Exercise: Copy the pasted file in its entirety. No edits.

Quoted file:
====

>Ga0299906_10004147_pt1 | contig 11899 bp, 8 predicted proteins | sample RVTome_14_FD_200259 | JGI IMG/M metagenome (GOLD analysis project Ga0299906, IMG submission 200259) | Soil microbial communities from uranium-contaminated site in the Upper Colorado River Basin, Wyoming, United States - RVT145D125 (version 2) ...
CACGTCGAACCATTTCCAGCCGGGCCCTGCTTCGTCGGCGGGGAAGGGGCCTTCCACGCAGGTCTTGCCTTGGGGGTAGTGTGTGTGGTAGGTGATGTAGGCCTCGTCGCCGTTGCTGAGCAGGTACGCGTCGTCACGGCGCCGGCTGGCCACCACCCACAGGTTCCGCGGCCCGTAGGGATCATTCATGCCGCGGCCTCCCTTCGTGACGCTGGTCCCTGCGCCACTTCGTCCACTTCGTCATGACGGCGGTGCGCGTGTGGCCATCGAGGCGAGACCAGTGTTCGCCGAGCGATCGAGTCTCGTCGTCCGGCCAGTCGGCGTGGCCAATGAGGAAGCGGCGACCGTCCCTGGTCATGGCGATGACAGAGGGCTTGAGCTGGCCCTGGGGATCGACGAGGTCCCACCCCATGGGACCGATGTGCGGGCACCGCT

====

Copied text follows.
>Ga0299906_10004147_pt1 | contig 11899 bp, 8 predicted proteins | sample RVTome_14_FD_200259 | JGI IMG/M metagenome (GOLD analysis project Ga0299906, IMG submission 200259) | Soil microbial communities from uranium-contaminated site in the Upper Colorado River Basin, Wyoming, United States - RVT145D125 (version 2) ...
CACGTCGAACCATTTCCAGCCGGGCCCTGCTTCGTCGGCGGGGAAGGGGCCTTCCACGCAGGTCTTGCCTTGGGGGTAGTGTGTGTGGTAGGTGATGTAGGCCTCGTCGCCGTTGCTGAGCAGGTACGCGTCGTCACGGCGCCGGCTGGCCACCACCCACAGGTTCCGCGGCCCGTAGGGATCATTCATGCCGCGGCCTCCCTTCGTGACGCTGGTCCCTGCGCCACTTCGTCCACTTCGTCATGACGGCGGTGCGCGTGTGGCCATCGAGGCGAGACCAGTGTTCGCCGAGCGATCGAGTCTCGTCGTCCGGCCAGTCGGCGTGGCCAATGAGGAAGCGGCGACCGTCCCTGGTCATGGCGATGACAGAGGGCTTGAGCTGGCCCTGGGGATCGACGAGGTCCCACCCCATGGGACCGATGTGCGGGCACCGCT